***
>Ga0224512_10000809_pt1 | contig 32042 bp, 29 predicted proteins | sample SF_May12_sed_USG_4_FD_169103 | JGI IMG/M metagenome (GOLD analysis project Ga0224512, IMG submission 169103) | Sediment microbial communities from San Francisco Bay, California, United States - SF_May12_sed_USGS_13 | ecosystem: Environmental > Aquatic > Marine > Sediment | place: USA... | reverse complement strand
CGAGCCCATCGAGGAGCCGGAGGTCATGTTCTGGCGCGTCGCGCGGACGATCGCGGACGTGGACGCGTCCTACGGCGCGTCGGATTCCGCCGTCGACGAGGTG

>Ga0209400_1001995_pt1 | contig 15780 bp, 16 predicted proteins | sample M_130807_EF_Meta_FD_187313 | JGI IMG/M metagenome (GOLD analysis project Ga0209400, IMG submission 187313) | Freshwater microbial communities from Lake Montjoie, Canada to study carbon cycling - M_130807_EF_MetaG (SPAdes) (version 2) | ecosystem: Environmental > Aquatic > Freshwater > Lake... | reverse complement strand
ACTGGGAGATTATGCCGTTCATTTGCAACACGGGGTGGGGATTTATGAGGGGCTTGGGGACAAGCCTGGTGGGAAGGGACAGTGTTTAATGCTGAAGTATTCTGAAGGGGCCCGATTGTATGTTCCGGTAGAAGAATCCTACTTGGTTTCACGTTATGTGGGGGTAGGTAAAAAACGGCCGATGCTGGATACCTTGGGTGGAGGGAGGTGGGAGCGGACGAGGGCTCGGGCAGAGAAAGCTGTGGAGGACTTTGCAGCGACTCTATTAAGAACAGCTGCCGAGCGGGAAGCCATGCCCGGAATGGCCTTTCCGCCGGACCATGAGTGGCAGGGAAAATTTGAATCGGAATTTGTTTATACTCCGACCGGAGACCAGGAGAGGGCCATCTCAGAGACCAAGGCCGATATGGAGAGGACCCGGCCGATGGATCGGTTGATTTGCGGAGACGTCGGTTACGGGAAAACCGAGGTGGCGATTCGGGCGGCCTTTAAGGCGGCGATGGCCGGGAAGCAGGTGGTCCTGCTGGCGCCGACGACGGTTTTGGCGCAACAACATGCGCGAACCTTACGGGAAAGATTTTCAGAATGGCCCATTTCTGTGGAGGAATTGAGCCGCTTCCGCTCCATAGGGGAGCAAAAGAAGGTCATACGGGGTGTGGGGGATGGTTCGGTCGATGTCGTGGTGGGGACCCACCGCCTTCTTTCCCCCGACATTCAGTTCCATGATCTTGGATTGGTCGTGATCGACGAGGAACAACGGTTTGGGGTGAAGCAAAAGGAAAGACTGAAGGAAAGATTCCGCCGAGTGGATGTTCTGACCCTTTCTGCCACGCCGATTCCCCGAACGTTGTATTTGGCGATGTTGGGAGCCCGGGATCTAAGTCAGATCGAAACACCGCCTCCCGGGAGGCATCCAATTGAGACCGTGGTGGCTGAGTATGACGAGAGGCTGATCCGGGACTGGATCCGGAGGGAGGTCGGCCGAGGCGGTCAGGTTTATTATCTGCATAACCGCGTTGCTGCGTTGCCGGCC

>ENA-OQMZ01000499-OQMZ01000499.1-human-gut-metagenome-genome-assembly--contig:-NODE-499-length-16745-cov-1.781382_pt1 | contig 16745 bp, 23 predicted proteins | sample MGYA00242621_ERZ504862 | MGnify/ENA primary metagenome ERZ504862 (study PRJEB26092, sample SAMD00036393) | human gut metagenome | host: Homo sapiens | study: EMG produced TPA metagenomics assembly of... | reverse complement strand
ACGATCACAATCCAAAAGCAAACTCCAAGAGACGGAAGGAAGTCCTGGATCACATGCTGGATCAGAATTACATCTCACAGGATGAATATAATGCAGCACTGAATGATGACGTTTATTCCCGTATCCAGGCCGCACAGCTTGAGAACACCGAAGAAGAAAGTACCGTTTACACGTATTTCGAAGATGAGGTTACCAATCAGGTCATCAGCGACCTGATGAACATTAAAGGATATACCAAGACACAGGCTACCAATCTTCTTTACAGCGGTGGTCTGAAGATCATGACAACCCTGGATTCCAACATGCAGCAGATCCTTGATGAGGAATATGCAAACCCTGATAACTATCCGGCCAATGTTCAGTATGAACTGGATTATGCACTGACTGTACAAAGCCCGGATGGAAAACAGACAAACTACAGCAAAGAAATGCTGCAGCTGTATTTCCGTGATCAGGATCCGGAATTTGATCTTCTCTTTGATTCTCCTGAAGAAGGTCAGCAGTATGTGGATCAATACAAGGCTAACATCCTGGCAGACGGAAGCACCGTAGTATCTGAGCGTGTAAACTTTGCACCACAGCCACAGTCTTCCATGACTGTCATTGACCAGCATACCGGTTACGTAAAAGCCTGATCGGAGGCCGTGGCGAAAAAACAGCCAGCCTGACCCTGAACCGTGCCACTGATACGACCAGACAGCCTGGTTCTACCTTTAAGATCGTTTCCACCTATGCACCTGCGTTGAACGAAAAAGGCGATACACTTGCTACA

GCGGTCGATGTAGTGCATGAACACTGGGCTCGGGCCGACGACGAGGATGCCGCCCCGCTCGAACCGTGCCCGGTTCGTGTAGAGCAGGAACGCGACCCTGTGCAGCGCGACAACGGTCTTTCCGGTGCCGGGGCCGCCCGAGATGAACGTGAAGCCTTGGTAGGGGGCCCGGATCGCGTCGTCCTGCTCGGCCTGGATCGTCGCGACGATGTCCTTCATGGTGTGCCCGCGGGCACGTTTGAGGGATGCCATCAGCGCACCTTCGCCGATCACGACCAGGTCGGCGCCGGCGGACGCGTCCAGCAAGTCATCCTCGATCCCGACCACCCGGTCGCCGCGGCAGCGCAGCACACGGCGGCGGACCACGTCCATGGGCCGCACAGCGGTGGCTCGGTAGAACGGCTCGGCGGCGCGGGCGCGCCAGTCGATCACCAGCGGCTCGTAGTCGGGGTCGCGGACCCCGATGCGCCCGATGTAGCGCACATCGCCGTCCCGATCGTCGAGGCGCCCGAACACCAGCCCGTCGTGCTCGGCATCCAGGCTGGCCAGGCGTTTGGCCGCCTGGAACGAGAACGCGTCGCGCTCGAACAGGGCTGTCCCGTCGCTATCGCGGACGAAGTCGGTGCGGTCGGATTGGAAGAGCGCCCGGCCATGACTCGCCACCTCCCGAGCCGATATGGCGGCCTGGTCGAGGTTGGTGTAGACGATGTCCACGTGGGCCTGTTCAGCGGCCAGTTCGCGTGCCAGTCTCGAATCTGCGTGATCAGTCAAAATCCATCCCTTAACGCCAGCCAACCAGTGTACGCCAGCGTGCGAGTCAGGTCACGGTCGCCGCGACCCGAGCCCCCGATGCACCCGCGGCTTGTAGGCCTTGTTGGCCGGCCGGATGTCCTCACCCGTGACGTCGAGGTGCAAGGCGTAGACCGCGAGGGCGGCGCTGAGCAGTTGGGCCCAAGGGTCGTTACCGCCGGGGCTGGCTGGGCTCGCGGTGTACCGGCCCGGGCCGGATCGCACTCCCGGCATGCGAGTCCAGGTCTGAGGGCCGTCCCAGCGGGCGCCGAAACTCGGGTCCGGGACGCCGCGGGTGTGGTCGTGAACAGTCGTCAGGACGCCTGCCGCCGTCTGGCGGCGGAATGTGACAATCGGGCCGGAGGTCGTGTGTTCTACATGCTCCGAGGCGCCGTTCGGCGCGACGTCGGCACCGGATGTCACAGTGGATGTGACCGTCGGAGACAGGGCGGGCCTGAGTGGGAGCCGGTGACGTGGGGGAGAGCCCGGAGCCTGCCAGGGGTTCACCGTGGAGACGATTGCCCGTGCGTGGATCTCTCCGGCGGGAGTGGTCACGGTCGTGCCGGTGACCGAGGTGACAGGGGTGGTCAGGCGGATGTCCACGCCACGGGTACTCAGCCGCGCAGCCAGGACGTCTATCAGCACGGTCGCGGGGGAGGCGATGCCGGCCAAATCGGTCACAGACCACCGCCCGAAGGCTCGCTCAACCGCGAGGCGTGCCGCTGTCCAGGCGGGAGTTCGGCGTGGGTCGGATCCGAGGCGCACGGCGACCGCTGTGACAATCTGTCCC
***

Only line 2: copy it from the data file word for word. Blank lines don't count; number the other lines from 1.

CGAGCCCATCGAGGAGCCGGAGGTCATGTTCTGGCGCGTCGCGCGGACGATCGCGGACGTGGACGCGTCCTACGGCGCGTCGGATTCCGCCGTCGACGAGGTG